The Good, the Bad, and the Ugly: The Final Spring Training Game (Nats vs. Mets)

If this doesn’t get you excited, then I don’t know what will — the Nationals wrapped up their Spring Training schedule today against the Mets, and will soon be boarding a plane and heading back to Nationals Park.  It’s been a long offseason, but baseball is finally upon us once again.  As far as Spring Training contests go, today’s game was about as compelling as the rest; the Nationals were backed by quality pitching, took an early lead, and added on once the regulars were out of the game.  Here now, the good, the bad, and the ugly, from the final contest in Florida, a 4-0 Nationals victory.


Jordan Zimmermann was dominant all spring long, and today’s start was no exception.  In five innings, Zimmermann made 71 pitches, struck out 3, allowed 4 hits, walked none, and did not allow a run.  In the first inning, he got into a jam, putting runners on second and third with one out. However, he escaped the jam by striking out Curtis Granderson with the help of a slider that Stephen Strasburg would do well to take notes on:

zimmermann slider granderson

Coming to bat with the bases loaded and two out in the bottom of the second, Zimmermann even helped his cause by legging out an RBI infield single.  His final line for the spring: 18 innings pitched, 11 hit, 1 earned run, 1 walk, and 15 strikeouts.  He’ll make his first start of the regular season against these Mets a week from today.

— Plenty of Nats bats finished Spring Training in fine fashion.  Denard Span went 3-5 with a run scored, raising his average for the spring to a remarkable .370.  Bryce Harper went 2-4 with two singles, including this lined shot for an RBI, which flew over pitcher Jeurys Familia’s head at 107 MPH (according to the notoriously unreliable stadium gun):

harper linerDanny Espinosa went 2-3 with a double and a walk, while Kevin Frandsen lined a double to left in his Nationals’ debut.

— Three players who figure to be key members of the Nationals’ bullpen — Rafael Soriano, Tyler Clippard, and Drew Storen — all closed their springs on a positive note.  Each allowed a hit in a scoreless inning, but combined for five strikeouts on the day, including two apiece by Clippard and Soriano.  Soriano was put in a jam thanks to an error by Anthony Rendon, but escaped by striking out Granderson looking on a slider.

Jerry Blevins was even more dominant, allowing just an infield single while striking out the side to close out the Grapefruit League season.  For the spring, Blevins gave up only three hits and a run in 9.1 innings, with 11 strikeouts to 3 walks.


— Harper may have been good with the bat today, but he struggled on the basepaths in the sixth inning. Against Mets’ lefthander Scott Rice, Harper rocketed a line drive to the wall in left, but jogged out of the box and was held to a single.  Then, Harper went first move on Rice, but Rice threw over, and Harper was thrown out.


— Anthony Rendon left five on base in the game, going 0-5 and dropping his spring batting average from an impressive .325 to a still-healthy .289.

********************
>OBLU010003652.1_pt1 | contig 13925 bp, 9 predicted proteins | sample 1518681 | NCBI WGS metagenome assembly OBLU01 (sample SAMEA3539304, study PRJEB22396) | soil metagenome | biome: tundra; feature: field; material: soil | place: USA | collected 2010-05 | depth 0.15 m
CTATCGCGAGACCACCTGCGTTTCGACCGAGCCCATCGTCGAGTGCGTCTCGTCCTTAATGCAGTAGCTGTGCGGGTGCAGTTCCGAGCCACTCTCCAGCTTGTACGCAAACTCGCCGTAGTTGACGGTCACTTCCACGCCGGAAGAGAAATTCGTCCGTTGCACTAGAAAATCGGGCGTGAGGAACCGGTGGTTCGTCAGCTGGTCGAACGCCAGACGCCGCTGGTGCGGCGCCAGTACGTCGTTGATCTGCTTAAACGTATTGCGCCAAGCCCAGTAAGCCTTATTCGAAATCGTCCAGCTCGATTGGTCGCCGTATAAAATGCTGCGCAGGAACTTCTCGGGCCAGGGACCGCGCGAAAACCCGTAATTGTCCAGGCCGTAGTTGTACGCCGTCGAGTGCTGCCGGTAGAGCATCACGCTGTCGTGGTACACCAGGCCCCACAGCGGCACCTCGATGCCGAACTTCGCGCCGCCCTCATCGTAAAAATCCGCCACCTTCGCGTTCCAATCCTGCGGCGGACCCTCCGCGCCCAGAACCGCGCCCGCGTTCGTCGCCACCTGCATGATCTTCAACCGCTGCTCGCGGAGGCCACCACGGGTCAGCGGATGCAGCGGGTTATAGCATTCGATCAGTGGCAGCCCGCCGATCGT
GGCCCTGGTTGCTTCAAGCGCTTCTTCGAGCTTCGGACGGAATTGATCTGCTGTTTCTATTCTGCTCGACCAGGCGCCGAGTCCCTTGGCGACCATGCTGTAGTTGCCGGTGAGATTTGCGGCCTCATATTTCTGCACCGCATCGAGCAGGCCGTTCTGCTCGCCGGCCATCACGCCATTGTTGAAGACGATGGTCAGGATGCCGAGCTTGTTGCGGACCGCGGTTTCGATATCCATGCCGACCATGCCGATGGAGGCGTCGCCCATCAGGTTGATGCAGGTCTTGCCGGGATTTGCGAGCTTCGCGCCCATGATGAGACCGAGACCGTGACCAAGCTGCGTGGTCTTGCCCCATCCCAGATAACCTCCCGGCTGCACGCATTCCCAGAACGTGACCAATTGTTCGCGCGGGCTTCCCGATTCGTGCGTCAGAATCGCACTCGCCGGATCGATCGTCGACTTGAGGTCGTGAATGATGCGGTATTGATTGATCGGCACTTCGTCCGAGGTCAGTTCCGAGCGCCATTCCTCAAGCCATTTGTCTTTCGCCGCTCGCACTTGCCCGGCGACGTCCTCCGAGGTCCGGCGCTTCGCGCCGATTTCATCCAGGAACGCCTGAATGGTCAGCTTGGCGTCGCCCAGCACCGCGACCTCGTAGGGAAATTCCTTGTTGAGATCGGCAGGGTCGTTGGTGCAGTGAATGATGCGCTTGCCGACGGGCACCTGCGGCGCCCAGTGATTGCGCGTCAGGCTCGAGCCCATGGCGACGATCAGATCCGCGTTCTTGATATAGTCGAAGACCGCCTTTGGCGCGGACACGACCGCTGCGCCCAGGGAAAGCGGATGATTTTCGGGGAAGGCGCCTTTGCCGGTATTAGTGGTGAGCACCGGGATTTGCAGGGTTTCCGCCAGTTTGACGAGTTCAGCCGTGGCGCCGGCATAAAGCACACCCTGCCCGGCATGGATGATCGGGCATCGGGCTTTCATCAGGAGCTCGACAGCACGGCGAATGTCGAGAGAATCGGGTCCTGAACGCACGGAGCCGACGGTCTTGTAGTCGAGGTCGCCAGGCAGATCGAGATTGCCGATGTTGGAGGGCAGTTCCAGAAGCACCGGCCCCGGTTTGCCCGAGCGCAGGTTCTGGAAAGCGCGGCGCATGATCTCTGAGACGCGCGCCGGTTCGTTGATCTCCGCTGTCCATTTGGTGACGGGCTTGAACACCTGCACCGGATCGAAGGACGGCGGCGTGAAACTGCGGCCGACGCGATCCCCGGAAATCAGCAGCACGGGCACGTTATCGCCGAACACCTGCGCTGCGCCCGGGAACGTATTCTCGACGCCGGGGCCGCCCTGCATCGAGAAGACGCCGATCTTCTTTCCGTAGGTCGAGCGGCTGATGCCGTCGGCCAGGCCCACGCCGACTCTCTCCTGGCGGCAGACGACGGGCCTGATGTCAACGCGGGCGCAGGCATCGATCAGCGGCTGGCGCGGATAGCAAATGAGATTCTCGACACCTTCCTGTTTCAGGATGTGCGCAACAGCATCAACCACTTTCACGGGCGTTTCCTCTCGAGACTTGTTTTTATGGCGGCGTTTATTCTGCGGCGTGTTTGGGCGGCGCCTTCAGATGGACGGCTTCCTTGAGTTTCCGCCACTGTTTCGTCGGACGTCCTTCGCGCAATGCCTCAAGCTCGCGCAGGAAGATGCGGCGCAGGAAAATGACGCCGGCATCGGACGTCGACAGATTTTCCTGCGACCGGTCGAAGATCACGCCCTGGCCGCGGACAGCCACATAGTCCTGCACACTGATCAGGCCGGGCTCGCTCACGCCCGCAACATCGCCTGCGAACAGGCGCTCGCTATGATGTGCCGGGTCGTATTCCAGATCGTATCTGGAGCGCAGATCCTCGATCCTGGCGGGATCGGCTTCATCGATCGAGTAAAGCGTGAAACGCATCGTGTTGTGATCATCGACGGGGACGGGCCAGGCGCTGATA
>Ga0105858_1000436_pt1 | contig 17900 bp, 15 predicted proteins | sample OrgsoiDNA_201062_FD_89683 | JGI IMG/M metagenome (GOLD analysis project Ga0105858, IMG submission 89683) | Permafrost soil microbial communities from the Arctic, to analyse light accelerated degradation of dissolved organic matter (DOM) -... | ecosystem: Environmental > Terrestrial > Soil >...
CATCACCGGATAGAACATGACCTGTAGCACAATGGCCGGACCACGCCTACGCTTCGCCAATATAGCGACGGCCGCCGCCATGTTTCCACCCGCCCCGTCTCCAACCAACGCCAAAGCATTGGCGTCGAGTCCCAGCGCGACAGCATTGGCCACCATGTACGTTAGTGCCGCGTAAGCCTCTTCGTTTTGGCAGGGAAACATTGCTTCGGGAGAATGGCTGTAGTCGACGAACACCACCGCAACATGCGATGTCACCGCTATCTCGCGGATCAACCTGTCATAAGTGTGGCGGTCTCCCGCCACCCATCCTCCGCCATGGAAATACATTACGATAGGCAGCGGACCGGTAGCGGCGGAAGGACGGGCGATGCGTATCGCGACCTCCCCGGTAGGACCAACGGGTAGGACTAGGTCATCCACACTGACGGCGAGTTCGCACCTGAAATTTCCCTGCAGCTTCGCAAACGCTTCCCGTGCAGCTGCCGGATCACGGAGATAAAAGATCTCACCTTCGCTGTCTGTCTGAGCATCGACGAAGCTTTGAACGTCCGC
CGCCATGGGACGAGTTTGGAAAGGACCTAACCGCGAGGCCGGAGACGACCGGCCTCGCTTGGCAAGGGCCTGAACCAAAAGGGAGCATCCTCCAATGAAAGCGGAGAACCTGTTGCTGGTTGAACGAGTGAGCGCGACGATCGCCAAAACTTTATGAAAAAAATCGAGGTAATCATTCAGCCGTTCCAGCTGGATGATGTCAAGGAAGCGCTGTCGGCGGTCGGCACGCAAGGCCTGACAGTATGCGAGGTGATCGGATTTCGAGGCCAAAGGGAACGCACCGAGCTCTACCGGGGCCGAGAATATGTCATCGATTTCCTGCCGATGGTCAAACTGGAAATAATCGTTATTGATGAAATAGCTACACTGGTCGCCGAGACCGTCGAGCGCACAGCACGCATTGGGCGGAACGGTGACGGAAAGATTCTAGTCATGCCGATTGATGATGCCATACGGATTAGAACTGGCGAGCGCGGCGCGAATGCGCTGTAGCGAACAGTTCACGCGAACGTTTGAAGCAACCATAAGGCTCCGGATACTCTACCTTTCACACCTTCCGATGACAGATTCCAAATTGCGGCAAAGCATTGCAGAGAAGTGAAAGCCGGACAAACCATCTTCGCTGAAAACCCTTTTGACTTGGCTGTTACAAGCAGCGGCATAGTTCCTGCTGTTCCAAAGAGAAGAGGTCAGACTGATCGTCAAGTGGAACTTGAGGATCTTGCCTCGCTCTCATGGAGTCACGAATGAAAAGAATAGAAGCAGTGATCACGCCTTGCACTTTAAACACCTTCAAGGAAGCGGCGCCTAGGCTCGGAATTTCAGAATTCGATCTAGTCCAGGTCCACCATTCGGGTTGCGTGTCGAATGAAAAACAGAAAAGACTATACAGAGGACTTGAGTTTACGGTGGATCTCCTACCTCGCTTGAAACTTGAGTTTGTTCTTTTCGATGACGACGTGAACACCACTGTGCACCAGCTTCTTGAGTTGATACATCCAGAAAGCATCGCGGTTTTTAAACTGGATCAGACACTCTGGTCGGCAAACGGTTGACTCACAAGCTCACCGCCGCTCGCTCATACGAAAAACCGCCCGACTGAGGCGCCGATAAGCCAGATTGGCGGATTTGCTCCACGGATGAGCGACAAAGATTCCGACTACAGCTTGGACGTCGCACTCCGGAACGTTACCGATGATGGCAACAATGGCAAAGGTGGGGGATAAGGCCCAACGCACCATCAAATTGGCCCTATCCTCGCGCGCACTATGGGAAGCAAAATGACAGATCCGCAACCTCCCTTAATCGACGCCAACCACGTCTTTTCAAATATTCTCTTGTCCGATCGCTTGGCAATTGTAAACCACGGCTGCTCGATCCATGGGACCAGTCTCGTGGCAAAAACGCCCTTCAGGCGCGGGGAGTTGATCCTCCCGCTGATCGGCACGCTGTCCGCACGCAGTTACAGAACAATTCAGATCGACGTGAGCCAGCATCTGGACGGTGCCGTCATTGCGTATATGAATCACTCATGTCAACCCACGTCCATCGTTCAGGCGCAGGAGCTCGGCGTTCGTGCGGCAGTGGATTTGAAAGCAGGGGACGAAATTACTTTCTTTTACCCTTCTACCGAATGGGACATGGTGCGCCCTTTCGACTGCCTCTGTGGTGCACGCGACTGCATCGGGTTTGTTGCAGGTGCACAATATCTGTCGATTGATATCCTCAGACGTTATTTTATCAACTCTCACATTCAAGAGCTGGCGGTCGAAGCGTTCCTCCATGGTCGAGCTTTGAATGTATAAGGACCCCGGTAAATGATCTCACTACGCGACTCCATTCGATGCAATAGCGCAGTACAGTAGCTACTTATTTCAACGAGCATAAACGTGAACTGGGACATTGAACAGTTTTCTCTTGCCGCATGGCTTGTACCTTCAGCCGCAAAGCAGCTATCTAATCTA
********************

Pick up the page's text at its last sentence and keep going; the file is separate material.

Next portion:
The Nationals finish up Grapefruit League play with a 15-13 record (not that it really matters).  They head back to Nationals Park on Saturday for one exhibition game against the Tigers; Tanner Roark will get the start, while Taylor Jordan will enter in relief.  Then, it’s off to Citi Field for Opeining Day against Dillon Gee and the Mets; the game starts at 1:10 PM.


The Good, Bad, and Ugly: Spring Training Game 20 (Nats @ Astros)

In the road game of today’s split-squad doubleheader, Gio Gonzalez and the Nationals traveled to Osceola County Stadium to face Scott Feldman and the Houston Astros. While the regulars stayed back in Vierra to face the Tigers, the Nationals back ups and minor leaguers (with the exception of Anthony Rendon) went up against Bo Porter’s squad. The Nationals defeated the Astros 4-3. Here are the Good, Bad, and Ugly from today’s game.


Just like his last outing against the Astros, Gio Gonzalez started off strong. The only difference was that in today’s game, Gio didn’t implode. In his first two innings, Gonzalez was on top of his game, striking out two without allowing a runner. After allowing a single to 6-4 315 pound Japhet Amador to start the third, the batter was quickly erased on a 5-4-3 double play. After retiring the side in the fourth, Gio started to struggle, giving up a run with two outs on a L.J. Hoes single. Hoes would be the last batter Gio would face, as he was removed after going 4.2 innings, striking out 4, and only allowing one run on three hits.

Steven Souza Jr. had the game of his career today, going a perfect 3-3 with two home runs and an RBI triple. Souza’s first home run put the Nationals on the board, hitting a solo shot to deep left field off of former Baltimore Oriole Scott Feldman. His second homer also came off of Feldman, but this one was hit straight to center field. Then, in the top of the seventh, Souza hit a triple down the right field line to score Brock Peterson from first.

Both Brock Peterson and Brian Goodwin checked into today’s game with a pair of hits. Goodwin drove in a run with an RBI single in the top of the fifth, while Peterson scored a crucial run in the seventh inning on the Steven Souza triple.